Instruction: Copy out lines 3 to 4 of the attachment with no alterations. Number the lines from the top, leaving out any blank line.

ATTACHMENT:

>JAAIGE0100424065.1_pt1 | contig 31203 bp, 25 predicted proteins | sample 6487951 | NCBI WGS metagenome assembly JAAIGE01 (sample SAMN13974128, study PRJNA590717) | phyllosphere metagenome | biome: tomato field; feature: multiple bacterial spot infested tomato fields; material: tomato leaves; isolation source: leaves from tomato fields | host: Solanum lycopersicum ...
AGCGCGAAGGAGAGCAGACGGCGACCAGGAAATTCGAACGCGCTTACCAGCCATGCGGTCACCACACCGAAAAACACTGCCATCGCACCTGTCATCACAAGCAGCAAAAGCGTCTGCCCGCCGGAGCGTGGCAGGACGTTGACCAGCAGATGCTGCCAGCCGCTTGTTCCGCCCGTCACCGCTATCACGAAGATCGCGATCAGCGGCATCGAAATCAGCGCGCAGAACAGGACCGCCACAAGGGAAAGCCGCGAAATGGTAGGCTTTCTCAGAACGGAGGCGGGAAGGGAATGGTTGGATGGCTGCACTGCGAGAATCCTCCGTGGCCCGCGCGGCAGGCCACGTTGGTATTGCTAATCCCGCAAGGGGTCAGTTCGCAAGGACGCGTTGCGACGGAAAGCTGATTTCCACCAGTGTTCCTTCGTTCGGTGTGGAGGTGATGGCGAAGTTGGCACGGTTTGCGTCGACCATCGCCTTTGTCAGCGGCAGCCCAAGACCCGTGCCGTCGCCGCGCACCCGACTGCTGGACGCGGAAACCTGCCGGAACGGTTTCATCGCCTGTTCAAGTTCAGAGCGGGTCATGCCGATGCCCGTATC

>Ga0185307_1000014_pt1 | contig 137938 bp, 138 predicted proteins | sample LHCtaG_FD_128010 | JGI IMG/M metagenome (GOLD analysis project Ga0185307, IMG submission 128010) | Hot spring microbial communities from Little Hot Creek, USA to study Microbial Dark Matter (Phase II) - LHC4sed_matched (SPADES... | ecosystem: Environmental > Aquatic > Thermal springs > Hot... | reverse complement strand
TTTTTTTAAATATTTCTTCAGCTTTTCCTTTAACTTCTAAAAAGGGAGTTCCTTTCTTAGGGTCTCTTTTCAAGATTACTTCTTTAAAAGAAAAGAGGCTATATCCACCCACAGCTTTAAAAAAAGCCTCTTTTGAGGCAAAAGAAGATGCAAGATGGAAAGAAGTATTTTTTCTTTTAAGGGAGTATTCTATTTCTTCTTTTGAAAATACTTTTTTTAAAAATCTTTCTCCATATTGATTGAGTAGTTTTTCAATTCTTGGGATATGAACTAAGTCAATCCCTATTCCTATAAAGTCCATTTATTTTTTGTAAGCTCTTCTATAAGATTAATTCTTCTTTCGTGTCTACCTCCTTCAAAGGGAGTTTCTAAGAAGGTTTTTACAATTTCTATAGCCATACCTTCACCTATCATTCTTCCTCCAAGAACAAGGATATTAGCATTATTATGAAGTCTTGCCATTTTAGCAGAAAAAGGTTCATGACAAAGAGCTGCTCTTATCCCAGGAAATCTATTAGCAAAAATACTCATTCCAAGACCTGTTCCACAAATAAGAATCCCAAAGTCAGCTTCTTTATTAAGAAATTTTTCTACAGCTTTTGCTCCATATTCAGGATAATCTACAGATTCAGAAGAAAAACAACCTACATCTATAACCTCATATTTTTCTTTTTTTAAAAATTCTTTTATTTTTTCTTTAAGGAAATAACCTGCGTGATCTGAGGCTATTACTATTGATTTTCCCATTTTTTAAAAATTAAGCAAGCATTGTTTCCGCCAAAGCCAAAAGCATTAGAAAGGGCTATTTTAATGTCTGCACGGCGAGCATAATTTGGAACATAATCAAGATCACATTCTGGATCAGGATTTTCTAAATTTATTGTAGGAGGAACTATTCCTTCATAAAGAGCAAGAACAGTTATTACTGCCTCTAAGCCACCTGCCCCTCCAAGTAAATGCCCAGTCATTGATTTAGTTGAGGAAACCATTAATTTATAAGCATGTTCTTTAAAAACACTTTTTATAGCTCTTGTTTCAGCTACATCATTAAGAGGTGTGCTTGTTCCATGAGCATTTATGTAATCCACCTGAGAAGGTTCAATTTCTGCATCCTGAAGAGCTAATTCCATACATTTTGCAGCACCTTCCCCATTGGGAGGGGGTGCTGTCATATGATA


>Ga0185307_1000014_pt1 | contig 137938 bp, 138 predicted proteins | sample LHCtaG_FD_128010 | JGI IMG/M metagenome (GOLD analysis project Ga0185307, IMG submission 128010) | Hot spring microbial communities from Little Hot Creek, USA to study Microbial Dark Matter (Phase II) - LHC4sed_matched (SPADES... | ecosystem: Environmental > Aquatic > Thermal springs > Hot... | reverse complement strand
TTTTTTTAAATATTTCTTCAGCTTTTCCTTTAACTTCTAAAAAGGGAGTTCCTTTCTTAGGGTCTCTTTTCAAGATTACTTCTTTAAAAGAAAAGAGGCTATATCCACCCACAGCTTTAAAAAAAGCCTCTTTTGAGGCAAAAGAAGATGCAAGATGGAAAGAAGTATTTTTTCTTTTAAGGGAGTATTCTATTTCTTCTTTTGAAAATACTTTTTTTAAAAATCTTTCTCCATATTGATTGAGTAGTTTTTCAATTCTTGGGATATGAACTAAGTCAATCCCTATTCCTATAAAGTCCATTTATTTTTTGTAAGCTCTTCTATAAGATTAATTCTTCTTTCGTGTCTACCTCCTTCAAAGGGAGTTTCTAAGAAGGTTTTTACAATTTCTATAGCCATACCTTCACCTATCATTCTTCCTCCAAGAACAAGGATATTAGCATTATTATGAAGTCTTGCCATTTTAGCAGAAAAAGGTTCATGACAAAGAGCTGCTCTTATCCCAGGAAATCTATTAGCAAAAATACTCATTCCAAGACCTGTTCCACAAATAAGAATCCCAAAGTCAGCTTCTTTATTAAGAAATTTTTCTACAGCTTTTGCTCCATATTCAGGATAATCTACAGATTCAGAAGAAAAACAACCTACATCTATAACCTCATATTTTTCTTTTTTTAAAAATTCTTTTATTTTTTCTTTAAGGAAATAACCTGCGTGATCTGAGGCTATTACTATTGATTTTCCCATTTTTTAAAAATTAAGCAAGCATTGTTTCCGCCAAAGCCAAAAGCATTAGAAAGGGCTATTTTAATGTCTGCACGGCGAGCATAATTTGGAACATAATCAAGATCACATTCTGGATCAGGATTTTCTAAATTTATTGTAGGAGGAACTATTCCTTCATAAAGAGCAAGAACAGTTATTACTGCCTCTAAGCCACCTGCCCCTCCAAGTAAATGCCCAGTCATTGATTTAGTTGAGGAAACCATTAATTTATAAGCATGTTCTTTAAAAACACTTTTTATAGCTCTTGTTTCAGCTACATCATTAAGAGGTGTGCTTGTTCCATGAGCATTTATGTAATCCACCTGAGAAGGTTCAATTTCTGCATCCTGAAGAGCTAATTCCATACATTTTGCAGCACCTTCCCCATTGGGAGGGGGTGCTGTCATATGATA